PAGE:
Swinging to new records
Arrow were the company that dared to do the unimaginable. Throughout the 1980s, the business became fascinated with placing riders in new wacky and wonderful positions to push boundaries further. The suspended coaster positioned itself uniquely within the market by having a low hight restriction so it could be enjoyed by younger thrill seekers, but a track system that was capable of delivering both high-speed thrills as well as more family orientated experiences. The result was a coaster that aided Arrow to shape itself as a legend within the amusement ride business.
The swinging coaster soon become one of Arrow Dynamics’s most iconic and successful products. The suspended cars, carrying four riders, were capable of freely swinging from side-to-side as the coaster negotiated tight bends. The prototype ride initially debuted in 1981 at Kings Island in Ohio after years of extensive development and research with designers becoming fascinated by the concept of turning their already successful steel coaster into something ahead of the time. Unveiled in the Spring of 1981 as The Bat, the coaster was the first Arrow suspended design to swing its way onto the coaster scene.
The ill-fated ride lasted just two seasons, but for those who were lucky enough to experience the attraction firmly believe it as being one of the best coasters to ever operate. Cars swung beyond 90degrees as the train swerved like a bat out of hell through foliage and ravines. Despite numerous complications resulting in later models being altered due to the lengthy downtime, Arrow had invented a product that has a legacy. Dutch manufacturer Vekoma were soon to capitalise on the success of the initial coaster; lending the design to their own Suspended Family Coaster model. The early naughties saw one of Arrow’s original swinging coasters The Vampire residing at Chessington World of Adventures in Surrey received a huge face-lift in order to accommodate family orientated market the theme park was aiming to appeal to. Vekoma’s new designed fitted hand-in-hand with the system Arrow had previously implemented; demonstrating how the business inspired the next generation of coaster designers.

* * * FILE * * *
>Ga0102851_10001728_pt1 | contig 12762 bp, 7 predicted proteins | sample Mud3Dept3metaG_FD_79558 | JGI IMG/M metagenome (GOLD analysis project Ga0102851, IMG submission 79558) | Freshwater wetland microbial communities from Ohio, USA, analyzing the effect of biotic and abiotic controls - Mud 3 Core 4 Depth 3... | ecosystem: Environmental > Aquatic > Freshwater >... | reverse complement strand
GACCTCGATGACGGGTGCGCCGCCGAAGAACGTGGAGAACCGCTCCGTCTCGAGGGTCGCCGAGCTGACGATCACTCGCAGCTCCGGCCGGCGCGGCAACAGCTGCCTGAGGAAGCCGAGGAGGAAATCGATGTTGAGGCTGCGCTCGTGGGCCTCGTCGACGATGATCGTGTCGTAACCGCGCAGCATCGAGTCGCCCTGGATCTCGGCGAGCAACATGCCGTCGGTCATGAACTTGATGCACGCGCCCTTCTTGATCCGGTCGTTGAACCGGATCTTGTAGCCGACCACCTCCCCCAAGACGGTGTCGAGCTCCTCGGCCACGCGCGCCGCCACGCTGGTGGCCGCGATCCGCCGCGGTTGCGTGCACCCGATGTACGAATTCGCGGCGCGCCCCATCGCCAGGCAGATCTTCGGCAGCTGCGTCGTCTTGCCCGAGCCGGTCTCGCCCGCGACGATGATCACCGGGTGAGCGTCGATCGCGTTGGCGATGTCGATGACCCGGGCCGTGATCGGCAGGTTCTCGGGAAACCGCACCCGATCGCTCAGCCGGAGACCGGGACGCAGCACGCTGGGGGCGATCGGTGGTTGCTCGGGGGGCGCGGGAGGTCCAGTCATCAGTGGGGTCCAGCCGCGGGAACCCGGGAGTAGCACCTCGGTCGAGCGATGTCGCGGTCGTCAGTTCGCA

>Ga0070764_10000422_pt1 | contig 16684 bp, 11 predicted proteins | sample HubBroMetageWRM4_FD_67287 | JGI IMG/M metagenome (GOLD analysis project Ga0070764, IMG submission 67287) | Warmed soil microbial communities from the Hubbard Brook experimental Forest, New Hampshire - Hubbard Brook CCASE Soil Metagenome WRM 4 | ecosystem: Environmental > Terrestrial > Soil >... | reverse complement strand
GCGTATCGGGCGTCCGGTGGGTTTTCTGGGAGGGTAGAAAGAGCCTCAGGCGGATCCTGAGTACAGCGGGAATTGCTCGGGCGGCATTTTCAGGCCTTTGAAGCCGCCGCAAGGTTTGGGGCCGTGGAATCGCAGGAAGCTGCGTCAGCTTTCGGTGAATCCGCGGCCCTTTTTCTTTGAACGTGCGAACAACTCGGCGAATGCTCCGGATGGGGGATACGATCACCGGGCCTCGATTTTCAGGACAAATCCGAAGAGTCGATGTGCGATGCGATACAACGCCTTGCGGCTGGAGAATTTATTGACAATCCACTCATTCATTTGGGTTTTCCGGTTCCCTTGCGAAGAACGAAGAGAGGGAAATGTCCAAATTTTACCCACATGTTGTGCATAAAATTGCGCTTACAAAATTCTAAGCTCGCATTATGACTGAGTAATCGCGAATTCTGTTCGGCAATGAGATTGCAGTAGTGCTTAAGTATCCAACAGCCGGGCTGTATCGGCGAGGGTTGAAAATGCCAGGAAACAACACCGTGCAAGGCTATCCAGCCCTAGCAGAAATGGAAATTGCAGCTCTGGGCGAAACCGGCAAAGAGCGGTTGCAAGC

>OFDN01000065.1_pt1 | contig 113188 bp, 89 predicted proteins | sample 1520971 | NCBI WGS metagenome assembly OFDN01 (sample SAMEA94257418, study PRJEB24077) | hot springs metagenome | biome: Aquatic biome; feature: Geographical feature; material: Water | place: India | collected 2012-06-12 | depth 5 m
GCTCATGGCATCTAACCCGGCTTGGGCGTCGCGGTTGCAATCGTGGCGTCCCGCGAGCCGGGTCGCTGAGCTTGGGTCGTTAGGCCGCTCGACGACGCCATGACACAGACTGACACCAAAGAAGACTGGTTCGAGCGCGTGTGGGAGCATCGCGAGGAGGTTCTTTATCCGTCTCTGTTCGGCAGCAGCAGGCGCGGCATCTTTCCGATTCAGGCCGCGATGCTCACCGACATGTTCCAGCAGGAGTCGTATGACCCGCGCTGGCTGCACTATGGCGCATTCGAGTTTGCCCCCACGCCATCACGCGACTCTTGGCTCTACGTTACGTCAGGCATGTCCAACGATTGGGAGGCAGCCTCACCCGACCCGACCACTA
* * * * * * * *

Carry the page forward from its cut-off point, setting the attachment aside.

The Big One: hyper-ing up the thrill factor
1994 was a special year for the roller coaster. For a whole 365 days, the grand daddy of the theme park world was going be celebrated throughout parks across the globe. The UK tourism industry was also going through a sonic boom and Arrow Dynamics were about to give the humble seaside down of Blackpool a colossal skyline coaster facelift. Arrow were firmly established as the market leaders in thrill ride design by the early nineties and were not only keen to be the loopiest and most unique manufacturer, but also wanted to claim the title as being the tallest and the fastest. Already building coasters outside of Las Vegas hotels and breaking new records with Cedar Point’s hugely successful Magnum XL 200 coaster, a new breed of speed was born.Named the Hyper coaster, the design was capable of breaking the 200ft barrier and dropping riders at an equally astonishing speed.